Root reinforcement is a mechanism through which forests contribute to the prevention and mitigation of shallow instabilities in soils, one of the main hazards in mountain areas. This study aims to assess how spatial tree distribution and whether thinning operations affect root reinforcement in the most common forest types of the European Southern Alps. We measured size and position of the trees of 119 stands, belonging to sweet chestnut, European beech, Norway spruce, and spruce-beech-silver fir forest types. We developed, calibrated and validated a model for estimating root reinforcement at the stand level, using the spatial distribution of tree diameter as the input variable. Finally, we simulated a thinning of 18% stand basal area, selecting removal trees from smaller diameter classes (low thinning) or from random clusters (random cluster thinning), and assessed its effect on root reinforcement. Root reinforcement statistically differed among forest types and the lowest values were found in the sweet chestnut forest type. Irrespective of the forest type, low thinning did not significantly modify root reinforcement, while random cluster thinning reduced it five-fold.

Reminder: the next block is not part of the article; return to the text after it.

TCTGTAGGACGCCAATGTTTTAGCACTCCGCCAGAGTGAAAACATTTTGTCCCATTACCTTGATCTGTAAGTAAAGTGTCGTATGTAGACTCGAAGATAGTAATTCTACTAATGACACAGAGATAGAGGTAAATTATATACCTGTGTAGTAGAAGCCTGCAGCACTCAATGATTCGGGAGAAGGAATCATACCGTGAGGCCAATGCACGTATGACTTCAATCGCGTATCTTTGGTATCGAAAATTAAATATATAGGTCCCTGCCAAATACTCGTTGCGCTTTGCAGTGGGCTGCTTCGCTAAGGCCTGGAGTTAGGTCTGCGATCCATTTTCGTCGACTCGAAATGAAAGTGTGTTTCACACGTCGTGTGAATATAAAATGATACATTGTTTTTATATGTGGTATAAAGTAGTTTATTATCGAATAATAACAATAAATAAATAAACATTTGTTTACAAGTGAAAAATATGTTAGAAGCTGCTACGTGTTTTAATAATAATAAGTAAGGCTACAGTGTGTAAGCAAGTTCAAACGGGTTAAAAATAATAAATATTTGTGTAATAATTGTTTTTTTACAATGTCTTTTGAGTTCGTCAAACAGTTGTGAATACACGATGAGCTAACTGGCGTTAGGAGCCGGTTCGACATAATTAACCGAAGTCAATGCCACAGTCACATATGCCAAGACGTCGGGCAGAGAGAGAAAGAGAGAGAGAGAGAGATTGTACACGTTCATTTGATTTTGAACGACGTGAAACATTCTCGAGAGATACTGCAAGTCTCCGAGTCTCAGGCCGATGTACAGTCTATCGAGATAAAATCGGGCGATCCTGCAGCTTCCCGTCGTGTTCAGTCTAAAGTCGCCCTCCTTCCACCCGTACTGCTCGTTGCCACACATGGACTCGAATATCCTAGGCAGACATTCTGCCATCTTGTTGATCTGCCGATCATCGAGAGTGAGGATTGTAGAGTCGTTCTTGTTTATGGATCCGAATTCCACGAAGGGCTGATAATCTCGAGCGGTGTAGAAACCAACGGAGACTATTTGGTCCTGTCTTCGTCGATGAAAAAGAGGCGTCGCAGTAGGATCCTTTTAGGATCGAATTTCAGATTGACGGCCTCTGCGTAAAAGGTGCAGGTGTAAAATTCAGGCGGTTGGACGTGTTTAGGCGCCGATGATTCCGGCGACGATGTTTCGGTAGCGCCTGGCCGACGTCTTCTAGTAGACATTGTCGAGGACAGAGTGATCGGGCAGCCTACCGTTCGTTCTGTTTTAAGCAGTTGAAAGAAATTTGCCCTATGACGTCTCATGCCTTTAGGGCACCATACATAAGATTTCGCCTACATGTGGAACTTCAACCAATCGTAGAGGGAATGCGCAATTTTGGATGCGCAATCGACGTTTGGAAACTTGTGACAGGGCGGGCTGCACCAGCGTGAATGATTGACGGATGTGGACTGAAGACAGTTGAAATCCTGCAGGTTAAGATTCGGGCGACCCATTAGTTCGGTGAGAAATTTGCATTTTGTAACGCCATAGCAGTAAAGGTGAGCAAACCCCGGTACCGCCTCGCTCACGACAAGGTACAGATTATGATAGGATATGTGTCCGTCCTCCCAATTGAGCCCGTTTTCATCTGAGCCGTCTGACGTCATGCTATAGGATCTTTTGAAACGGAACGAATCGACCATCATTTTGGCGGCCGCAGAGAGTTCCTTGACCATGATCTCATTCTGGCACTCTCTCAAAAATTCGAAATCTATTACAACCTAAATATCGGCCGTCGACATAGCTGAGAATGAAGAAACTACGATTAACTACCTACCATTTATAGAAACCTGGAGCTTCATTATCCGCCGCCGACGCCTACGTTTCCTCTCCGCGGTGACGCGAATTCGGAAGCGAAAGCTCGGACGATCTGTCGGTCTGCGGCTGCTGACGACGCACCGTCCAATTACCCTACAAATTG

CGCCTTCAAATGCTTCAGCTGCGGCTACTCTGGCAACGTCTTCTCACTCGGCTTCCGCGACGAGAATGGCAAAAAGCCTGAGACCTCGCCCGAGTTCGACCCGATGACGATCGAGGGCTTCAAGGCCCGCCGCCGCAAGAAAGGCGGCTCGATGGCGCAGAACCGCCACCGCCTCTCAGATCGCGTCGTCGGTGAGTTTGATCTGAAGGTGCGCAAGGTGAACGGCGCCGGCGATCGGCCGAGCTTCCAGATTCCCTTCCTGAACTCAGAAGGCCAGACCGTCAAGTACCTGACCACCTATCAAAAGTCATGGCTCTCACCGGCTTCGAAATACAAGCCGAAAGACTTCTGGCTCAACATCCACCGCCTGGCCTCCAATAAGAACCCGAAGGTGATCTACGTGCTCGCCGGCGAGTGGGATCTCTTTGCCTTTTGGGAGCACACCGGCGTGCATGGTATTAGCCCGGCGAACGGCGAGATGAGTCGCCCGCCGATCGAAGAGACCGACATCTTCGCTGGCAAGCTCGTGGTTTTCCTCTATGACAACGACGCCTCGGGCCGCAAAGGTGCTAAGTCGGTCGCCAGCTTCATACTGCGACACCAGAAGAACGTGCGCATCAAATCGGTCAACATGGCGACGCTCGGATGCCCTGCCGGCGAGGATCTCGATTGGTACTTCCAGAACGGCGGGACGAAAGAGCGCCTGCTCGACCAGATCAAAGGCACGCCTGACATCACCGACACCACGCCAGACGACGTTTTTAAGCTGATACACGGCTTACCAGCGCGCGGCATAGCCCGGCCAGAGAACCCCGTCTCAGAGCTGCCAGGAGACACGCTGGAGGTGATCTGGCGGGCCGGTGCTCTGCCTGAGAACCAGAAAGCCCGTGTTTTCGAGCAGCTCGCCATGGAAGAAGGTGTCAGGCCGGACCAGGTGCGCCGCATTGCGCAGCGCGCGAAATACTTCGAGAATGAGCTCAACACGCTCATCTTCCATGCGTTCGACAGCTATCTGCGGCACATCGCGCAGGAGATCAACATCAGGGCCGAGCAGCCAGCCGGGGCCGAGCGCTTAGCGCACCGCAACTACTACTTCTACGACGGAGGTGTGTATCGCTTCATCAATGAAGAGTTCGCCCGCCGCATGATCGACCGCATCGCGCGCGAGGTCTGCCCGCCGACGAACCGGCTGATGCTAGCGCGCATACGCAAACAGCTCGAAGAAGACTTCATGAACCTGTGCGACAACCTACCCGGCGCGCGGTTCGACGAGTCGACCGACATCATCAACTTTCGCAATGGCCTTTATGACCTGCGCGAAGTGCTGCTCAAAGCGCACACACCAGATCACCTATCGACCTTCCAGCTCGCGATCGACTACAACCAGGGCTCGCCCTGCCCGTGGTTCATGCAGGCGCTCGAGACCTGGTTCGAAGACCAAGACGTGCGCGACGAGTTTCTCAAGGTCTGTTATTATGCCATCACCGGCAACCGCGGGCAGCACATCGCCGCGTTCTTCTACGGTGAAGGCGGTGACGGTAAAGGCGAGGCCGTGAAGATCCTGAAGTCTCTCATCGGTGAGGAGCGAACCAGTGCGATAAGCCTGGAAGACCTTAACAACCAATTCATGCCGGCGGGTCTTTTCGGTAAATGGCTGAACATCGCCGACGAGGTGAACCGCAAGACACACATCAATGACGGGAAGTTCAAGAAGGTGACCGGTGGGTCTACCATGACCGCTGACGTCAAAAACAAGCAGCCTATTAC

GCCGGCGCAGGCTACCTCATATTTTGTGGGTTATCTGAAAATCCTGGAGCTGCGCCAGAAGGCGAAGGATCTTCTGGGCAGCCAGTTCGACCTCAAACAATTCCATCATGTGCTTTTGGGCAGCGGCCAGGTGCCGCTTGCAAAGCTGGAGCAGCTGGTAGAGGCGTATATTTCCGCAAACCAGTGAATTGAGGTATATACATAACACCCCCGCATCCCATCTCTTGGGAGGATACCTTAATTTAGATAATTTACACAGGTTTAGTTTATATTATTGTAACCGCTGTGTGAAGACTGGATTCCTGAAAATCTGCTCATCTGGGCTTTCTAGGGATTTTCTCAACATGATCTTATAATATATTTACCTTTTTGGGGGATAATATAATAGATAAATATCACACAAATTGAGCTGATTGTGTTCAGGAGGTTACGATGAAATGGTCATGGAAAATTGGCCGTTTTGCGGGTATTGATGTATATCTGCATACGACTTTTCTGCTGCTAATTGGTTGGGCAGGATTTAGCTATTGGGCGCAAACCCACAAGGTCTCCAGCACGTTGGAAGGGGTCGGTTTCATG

Effects of tree spacing and thinning on root reinforcement in mountain forests of the European Southern Alps

Alterio E.
;
Lingua E.;Sitzia T.
2021

Abstract

Root reinforcement is a mechanism through which forests contribute to the prevention and mitigation of shallow instabilities in soils, one of the main hazards in mountain areas. This study aims to assess how spatial tree distribution and whether thinning operations affect root reinforcement in the most common forest types of the European Southern Alps. We measured size and position of the trees of 119 stands, belonging to sweet chestnut, European beech, Norway spruce, and spruce-beech-silver fir forest types. We developed, calibrated and validated a model for estimating root reinforcement at the stand level, using the spatial distribution of tree diameter as the input variable. Finally, we simulated a thinning of 18% stand basal area, selecting removal trees from smaller diameter classes (low thinning) or from random clusters (random cluster thinning), and assessed its effect on root reinforcement. Root reinforcement statistically differed among forest types and the lowest values were found in the sweet chestnut forest type. Irrespective of the forest type, low thinning did not significantly modify root reinforcement, while random cluster thinning reduced it five-fold.
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Utilizza questo identificativo per citare o creare un link a questo documento: http://hdl.handle.net/11577/3398289
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